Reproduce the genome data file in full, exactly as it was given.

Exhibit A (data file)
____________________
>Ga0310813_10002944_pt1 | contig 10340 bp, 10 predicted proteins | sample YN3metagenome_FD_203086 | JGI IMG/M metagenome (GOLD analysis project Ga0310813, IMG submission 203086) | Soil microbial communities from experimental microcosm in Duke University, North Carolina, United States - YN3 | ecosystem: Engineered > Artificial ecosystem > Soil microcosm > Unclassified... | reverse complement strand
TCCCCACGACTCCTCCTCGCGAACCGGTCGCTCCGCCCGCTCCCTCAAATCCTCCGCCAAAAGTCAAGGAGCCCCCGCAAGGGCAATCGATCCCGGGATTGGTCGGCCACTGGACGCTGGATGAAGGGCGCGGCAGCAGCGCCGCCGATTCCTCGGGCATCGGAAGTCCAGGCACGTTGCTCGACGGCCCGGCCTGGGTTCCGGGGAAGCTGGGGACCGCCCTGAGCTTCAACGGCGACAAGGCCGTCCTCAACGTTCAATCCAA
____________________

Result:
>Ga0310813_10002944_pt1 | contig 10340 bp, 10 predicted proteins | sample YN3metagenome_FD_203086 | JGI IMG/M metagenome (GOLD analysis project Ga0310813, IMG submission 203086) | Soil microbial communities from experimental microcosm in Duke University, North Carolina, United States - YN3 | ecosystem: Engineered > Artificial ecosystem > Soil microcosm > Unclassified... | reverse complement strand
TCCCCACGACTCCTCCTCGCGAACCGGTCGCTCCGCCCGCTCCCTCAAATCCTCCGCCAAAAGTCAAGGAGCCCCCGCAAGGGCAATCGATCCCGGGATTGGTCGGCCACTGGACGCTGGATGAAGGGCGCGGCAGCAGCGCCGCCGATTCCTCGGGCATCGGAAGTCCAGGCACGTTGCTCGACGGCCCGGCCTGGGTTCCGGGGAAGCTGGGGACCGCCCTGAGCTTCAACGGCGACAAGGCCGTCCTCAACGTTCAATCCAA